A Miami man lost his wallet and got a phone call from a do-gooder offering to return the wallet. That do-gooder turned out to be ICE, reports the Miami New Times, and now the man is detained and awaiting deportation proceedings.

In California’s Central Valley, where undocumented farm workers and their families are the core of many communities, aggressive immigration enforcement has brought fear home. “Papá, I don’t think you should go to work today. I feel scared,” says one farmworker’s son — and his father listens. The California Sunday Magazine captures the fear in a photo essay.

A memo obtained by Buzzfeed shows the extent to which ICE has taken on more aggressive tactics under Trump, from reopening previously closed deportation cases to issuing restrictions on which immigrants are eligible for deportation relief.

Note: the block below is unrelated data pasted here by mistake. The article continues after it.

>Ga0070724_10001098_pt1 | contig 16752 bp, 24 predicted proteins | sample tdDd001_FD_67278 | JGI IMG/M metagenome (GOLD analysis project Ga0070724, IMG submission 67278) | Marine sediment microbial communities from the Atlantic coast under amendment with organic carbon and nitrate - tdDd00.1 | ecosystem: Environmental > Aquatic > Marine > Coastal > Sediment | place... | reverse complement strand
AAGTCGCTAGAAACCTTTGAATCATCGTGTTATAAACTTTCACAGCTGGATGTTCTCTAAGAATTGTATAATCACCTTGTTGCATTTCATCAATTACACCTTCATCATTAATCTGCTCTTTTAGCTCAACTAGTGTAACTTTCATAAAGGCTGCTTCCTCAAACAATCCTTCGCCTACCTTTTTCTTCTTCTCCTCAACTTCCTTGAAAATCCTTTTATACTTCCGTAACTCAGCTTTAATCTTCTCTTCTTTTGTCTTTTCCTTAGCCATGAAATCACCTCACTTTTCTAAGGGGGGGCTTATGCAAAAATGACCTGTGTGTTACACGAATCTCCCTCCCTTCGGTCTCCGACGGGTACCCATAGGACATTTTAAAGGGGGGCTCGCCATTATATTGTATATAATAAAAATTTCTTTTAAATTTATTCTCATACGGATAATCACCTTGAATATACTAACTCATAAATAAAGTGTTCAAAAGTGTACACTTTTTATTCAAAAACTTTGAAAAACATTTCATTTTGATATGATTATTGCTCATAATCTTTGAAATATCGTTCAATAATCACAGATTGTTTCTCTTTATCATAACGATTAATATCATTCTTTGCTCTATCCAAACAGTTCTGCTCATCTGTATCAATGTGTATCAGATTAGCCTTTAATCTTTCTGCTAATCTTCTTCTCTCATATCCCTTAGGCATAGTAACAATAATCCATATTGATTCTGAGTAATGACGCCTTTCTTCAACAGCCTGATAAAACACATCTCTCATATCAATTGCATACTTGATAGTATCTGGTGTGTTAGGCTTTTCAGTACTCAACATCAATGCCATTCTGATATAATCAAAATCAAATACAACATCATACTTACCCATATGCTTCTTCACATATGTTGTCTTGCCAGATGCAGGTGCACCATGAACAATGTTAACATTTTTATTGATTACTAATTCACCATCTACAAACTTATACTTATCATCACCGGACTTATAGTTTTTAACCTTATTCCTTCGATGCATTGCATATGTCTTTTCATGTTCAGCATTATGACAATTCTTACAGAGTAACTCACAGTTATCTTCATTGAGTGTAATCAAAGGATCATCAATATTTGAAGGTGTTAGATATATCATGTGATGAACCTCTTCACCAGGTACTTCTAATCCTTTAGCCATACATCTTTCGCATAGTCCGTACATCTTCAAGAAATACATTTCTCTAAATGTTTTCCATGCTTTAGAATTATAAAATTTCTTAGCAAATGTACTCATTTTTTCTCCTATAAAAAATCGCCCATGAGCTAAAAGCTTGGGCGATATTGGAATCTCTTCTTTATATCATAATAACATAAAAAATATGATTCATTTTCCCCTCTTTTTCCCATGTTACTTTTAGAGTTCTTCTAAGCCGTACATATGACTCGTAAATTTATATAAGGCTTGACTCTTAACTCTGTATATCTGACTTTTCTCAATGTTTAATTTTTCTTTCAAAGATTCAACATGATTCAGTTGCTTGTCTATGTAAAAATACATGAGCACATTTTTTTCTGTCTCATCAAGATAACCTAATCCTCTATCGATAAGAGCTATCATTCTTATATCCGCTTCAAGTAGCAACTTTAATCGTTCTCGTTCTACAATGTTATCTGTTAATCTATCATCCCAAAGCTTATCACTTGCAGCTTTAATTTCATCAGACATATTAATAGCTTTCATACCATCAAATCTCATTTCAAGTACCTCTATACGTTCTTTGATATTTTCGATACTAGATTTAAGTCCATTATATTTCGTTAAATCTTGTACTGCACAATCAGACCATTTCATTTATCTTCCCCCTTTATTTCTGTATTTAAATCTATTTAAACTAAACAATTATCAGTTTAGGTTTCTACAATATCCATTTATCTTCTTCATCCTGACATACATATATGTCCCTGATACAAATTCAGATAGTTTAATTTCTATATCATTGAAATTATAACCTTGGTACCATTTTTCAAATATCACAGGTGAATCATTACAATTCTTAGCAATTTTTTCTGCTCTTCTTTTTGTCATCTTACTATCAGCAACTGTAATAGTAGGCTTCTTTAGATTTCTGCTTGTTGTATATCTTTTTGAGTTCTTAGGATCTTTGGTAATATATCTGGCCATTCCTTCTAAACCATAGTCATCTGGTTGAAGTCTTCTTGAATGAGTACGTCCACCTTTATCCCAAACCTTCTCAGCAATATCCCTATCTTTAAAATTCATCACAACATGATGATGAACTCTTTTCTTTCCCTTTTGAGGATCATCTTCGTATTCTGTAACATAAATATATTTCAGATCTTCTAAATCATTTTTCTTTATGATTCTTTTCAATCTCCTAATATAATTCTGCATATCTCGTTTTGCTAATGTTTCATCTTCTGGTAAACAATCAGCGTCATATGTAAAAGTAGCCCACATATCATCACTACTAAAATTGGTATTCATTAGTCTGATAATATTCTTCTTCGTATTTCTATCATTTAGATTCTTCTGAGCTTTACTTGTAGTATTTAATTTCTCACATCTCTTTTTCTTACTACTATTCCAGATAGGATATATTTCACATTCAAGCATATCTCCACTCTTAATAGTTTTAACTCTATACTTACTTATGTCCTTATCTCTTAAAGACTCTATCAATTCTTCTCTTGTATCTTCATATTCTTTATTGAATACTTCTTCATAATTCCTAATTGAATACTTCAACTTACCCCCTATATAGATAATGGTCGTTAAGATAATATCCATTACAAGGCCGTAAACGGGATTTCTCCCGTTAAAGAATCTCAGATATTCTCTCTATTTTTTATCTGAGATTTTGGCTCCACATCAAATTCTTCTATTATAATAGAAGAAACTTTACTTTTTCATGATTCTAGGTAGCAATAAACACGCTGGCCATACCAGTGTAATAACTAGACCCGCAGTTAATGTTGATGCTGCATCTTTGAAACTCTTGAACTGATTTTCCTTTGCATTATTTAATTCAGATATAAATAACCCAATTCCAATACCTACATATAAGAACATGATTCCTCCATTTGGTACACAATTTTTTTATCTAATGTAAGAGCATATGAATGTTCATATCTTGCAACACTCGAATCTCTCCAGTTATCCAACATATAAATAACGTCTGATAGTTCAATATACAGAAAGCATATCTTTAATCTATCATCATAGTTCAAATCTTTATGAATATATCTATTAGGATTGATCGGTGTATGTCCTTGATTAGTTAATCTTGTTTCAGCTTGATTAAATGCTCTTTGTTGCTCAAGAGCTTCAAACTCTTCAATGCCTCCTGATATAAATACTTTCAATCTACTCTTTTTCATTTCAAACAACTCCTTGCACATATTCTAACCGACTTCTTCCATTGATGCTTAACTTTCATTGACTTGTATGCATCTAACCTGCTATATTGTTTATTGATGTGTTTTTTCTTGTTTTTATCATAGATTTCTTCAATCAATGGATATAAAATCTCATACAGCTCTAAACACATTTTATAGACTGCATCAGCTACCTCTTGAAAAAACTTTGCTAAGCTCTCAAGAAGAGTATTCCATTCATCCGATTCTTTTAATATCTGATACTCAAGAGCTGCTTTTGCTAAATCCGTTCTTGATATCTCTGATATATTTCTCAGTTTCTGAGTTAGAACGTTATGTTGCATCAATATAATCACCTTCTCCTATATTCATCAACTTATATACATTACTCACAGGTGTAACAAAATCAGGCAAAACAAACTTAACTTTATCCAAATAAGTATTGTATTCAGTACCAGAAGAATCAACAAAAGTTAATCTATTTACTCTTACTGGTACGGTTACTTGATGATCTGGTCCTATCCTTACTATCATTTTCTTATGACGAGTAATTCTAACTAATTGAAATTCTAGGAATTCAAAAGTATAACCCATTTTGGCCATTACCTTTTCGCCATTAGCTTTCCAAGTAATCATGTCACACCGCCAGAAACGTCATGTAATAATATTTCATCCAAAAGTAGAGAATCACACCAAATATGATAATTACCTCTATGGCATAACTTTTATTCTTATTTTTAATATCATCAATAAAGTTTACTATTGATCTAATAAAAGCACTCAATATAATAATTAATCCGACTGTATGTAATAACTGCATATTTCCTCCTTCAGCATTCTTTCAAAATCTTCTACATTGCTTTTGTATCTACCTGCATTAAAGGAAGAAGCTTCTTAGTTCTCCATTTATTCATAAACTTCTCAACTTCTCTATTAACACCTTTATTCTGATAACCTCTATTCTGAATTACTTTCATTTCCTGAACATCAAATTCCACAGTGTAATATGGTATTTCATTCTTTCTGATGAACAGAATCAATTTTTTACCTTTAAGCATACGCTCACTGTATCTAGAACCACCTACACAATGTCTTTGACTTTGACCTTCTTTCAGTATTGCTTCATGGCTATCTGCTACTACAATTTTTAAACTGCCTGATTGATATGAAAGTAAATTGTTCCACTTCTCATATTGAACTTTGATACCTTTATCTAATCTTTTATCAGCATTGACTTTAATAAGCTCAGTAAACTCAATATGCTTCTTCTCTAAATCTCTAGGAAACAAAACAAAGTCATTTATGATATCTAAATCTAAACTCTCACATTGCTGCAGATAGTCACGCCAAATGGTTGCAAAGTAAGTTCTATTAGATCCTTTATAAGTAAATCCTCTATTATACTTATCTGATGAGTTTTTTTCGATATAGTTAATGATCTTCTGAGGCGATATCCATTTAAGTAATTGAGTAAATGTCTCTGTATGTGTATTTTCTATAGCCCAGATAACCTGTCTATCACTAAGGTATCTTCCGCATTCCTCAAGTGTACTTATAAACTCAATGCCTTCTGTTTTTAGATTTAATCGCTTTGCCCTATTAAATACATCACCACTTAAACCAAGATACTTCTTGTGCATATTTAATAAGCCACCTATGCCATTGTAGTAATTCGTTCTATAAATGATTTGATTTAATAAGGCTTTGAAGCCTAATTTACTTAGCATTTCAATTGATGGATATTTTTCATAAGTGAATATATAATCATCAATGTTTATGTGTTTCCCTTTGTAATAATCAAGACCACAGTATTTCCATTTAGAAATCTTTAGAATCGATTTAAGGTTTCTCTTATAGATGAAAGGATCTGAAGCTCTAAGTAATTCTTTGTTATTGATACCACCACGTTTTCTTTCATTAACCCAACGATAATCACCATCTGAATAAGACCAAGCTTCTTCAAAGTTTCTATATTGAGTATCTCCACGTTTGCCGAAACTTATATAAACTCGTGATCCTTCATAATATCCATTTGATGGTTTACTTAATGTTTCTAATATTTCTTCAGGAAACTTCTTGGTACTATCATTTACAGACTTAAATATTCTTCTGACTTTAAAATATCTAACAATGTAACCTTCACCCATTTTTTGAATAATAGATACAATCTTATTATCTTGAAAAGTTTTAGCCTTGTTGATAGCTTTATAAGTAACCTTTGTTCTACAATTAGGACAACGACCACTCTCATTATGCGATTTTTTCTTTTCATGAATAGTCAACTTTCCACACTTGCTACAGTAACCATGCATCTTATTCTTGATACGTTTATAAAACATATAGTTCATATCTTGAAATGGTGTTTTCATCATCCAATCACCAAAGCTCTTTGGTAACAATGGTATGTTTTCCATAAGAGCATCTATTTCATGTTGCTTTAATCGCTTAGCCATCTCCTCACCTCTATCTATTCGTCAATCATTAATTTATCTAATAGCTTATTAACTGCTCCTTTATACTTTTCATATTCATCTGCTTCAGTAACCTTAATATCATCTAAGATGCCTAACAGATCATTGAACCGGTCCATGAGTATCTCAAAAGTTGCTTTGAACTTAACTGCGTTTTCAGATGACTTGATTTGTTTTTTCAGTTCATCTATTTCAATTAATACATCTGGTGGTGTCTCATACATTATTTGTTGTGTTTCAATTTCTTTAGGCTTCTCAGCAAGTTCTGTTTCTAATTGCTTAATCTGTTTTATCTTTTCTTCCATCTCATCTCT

An immigrant detainee called ICE’s helpline and confessed his suicidal thoughts weeks before killing himself after spending 19 days in solitary confinement, reports The Intercept. The man was detained at the Stewart Detention Center in Lumpkin, Georgia, which is run by CoreCivic.

Hundreds of migrant families arrested by Border Patrol have been released over the last several days in Arizona, with some dropped off at local churches. Advocates attribute the releases to rules barring how long minors can be detained, reports the Arizona Daily Star.

A Southwest Key shelter for migrant children was shut down following reports of child abuse by staff members, reports the Arizona Republic.

Enforcement Abroad